Fasting and Hospitality

“What should one do if engaged in a voluntary fast and one ends up at a dinner party or with an unexpected guest? Stay the course or entertain with a five-course? Of course, with respect to canon law, Christians are obliged to follow the norms. So, for example, if it is a required day of abstinence, one is religiously required to avoid eating meat. But what about the weekly Christian living, fasting on Wednesdays and Fridays as prescribed in the Didache of the Twelve Apostles?
didache-coptic
I had a memorable experience when I was a student. One day, I was fasting on bread and water. I had been sharing my class notes with an international student, who chose to express his gratitude that evening by bringing to class some juice for me. It was very thoughtful, and so I set the fast aside to enjoy it in his presence out of gratitude for the act of charity. But I questioned myself, ‘Should I have persisted in my fast? should I have saved the drink for later? or did I do the right thing?’ Perhaps you have found yourself in the same situation. I think this is common in the Christian experience—one sets out to fast, and some kind person in true charity and not knowing of the secret fast randomly gives sustenance through the prompting of the Holy Spirit. This is clearly the testing of God. I think the lesson is to help us be “detached” from the fast.

In the sayings of the desert fathers, some of which are related in Whitacre’s reader, I found a helpful story related by Abba Cassian. Here is my translation of the original Greek.
cassian and desert fathers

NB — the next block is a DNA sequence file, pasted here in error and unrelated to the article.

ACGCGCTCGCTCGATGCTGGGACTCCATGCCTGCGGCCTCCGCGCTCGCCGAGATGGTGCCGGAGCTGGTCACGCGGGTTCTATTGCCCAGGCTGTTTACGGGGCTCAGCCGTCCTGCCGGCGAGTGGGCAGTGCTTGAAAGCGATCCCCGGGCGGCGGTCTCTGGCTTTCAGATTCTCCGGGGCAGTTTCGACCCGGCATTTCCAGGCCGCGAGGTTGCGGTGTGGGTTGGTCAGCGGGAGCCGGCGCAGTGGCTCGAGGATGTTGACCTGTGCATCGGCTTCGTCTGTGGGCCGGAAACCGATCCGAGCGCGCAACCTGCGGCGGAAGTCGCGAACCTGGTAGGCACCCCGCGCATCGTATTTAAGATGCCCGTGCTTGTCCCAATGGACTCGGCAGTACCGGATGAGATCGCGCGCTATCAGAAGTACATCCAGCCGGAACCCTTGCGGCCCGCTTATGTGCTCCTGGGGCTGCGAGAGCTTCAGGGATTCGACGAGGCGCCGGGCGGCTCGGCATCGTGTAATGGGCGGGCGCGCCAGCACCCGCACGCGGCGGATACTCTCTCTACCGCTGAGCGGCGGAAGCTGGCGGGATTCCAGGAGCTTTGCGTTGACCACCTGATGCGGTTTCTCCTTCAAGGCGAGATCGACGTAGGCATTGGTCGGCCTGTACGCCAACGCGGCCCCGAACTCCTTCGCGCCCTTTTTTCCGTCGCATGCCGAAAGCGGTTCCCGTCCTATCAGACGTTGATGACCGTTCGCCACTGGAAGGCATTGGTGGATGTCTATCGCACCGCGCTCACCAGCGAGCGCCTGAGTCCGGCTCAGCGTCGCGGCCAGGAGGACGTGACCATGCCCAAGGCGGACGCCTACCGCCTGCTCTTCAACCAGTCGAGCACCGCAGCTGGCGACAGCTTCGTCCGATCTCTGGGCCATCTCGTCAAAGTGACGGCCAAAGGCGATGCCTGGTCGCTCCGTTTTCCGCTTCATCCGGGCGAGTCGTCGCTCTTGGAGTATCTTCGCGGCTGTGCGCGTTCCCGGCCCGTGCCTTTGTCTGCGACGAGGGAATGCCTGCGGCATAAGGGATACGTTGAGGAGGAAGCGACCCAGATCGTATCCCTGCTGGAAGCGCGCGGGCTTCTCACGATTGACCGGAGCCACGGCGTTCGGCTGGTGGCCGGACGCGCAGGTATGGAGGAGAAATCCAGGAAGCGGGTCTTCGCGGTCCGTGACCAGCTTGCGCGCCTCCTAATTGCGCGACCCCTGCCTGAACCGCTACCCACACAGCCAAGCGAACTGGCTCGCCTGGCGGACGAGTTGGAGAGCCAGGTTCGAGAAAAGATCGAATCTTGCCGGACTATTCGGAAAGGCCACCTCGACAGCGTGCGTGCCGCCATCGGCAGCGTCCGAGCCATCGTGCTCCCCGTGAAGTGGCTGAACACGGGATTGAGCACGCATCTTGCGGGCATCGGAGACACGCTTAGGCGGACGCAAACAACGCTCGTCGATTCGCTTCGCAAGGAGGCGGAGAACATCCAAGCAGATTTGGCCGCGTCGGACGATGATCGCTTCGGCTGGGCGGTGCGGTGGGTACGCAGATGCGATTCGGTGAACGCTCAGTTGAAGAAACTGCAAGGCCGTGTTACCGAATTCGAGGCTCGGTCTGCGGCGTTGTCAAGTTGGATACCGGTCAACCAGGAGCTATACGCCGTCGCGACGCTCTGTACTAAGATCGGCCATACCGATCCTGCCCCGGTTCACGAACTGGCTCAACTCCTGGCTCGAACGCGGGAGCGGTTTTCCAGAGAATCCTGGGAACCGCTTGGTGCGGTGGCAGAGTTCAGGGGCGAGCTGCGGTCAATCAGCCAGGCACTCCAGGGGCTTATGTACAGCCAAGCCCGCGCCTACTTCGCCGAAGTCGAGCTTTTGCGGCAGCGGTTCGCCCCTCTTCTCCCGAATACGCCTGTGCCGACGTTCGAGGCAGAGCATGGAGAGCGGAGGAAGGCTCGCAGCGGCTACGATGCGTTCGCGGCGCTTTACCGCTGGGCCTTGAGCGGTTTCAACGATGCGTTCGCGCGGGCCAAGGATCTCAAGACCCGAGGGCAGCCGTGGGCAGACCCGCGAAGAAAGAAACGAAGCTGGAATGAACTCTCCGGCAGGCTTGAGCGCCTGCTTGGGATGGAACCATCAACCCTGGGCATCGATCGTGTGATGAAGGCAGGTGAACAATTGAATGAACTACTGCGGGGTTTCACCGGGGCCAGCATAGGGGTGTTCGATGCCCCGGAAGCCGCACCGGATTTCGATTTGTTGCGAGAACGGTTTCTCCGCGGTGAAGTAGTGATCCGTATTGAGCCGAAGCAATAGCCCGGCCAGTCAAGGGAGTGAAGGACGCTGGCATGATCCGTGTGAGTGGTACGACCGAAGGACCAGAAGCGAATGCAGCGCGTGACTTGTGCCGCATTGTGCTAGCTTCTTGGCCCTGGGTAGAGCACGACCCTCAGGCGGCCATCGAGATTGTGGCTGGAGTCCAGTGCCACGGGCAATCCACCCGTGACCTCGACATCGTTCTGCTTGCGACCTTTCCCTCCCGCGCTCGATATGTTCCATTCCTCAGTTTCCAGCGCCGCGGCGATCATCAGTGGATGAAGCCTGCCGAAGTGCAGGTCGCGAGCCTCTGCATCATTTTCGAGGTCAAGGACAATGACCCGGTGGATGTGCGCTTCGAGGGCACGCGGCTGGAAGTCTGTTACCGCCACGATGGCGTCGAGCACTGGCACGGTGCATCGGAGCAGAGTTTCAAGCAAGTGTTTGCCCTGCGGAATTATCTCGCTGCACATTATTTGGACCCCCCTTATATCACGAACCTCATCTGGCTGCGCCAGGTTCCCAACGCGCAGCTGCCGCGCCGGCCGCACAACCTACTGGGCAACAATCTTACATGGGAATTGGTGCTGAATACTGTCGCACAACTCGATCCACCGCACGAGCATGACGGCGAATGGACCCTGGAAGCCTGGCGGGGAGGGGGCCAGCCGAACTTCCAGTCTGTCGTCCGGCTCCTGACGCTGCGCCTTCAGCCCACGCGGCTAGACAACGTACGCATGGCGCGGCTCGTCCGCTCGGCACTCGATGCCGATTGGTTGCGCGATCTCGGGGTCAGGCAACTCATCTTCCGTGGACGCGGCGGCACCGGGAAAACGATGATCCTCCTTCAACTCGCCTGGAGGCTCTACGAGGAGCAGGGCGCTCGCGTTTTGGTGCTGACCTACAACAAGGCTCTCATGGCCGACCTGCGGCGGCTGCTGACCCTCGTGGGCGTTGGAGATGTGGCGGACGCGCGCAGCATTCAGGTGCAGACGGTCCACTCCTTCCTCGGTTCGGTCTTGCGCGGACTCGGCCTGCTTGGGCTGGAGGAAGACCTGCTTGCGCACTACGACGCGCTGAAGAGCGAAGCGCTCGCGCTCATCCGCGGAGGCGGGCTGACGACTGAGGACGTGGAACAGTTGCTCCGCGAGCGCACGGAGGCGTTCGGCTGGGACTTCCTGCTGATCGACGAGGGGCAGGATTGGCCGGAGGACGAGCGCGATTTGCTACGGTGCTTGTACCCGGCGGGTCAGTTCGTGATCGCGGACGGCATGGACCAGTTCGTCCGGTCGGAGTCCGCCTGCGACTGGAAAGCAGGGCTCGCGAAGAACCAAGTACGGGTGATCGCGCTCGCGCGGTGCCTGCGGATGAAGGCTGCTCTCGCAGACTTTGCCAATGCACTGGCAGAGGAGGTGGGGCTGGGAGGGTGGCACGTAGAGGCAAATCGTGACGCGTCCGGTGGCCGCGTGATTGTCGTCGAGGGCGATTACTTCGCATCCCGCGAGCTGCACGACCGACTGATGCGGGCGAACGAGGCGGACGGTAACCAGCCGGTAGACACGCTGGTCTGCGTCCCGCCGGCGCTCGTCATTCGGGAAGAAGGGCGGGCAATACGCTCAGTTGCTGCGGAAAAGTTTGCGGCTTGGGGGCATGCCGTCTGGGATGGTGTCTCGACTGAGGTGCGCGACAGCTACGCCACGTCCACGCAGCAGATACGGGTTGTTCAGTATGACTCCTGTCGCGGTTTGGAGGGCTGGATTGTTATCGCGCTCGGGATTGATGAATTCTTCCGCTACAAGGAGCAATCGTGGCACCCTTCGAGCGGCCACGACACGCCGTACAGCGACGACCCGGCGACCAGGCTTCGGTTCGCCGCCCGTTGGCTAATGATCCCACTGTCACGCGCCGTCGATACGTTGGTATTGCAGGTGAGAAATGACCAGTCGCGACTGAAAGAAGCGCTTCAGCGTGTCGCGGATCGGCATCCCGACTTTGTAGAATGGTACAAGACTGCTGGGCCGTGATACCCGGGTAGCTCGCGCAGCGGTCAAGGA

“Cassian and the Desert Fathers”, illum. MS., Conlationes, Paris, 1498

Abba Cassian related, “Holy Germanus and I visited with an old man (τινα γέροντα) in Egypt and he entertained us hospitably (φιλοξενήσας) and was questioned by us, “Why in the reception of foreign brothers do you not keep the canon of fasting we received in Palestine?” And he answered saying, “The fast is always with me. But I cannot always hold you with me. The fasting is a useful and even necessary thing, but it is our choice. But the law of God demands the love of neighbor from necessity. Receiving Christ in you, therefore, I need to serve with all haste. If I should send you forth, I can recover the canon of fasting. For the sons of the bridegroom cannot fast as long as the bridegroom is with them. But when the bridegroom is taken away, then they will fast with authority.”

Fasting is an important choice—the γέρων (old man) says useful and necessary. But love of neighbor is beyond choice; it is a commandment. In other words, love of neighbor must always come before our fasting. Hospitality (from φιλοξενέω, i.e., to love strangers) is recognizing the presence of Christ the bridegroom in a brother. By the grace of God, I did the right thing at that time. Drink the juice, the desert fathers seem to say; resume the fast at another time.”
http://kevinmclarke.blogspot.com.au/2013/07/fasting-or-hospitality-desert-fathers.html#.UyKS_s5HJjs

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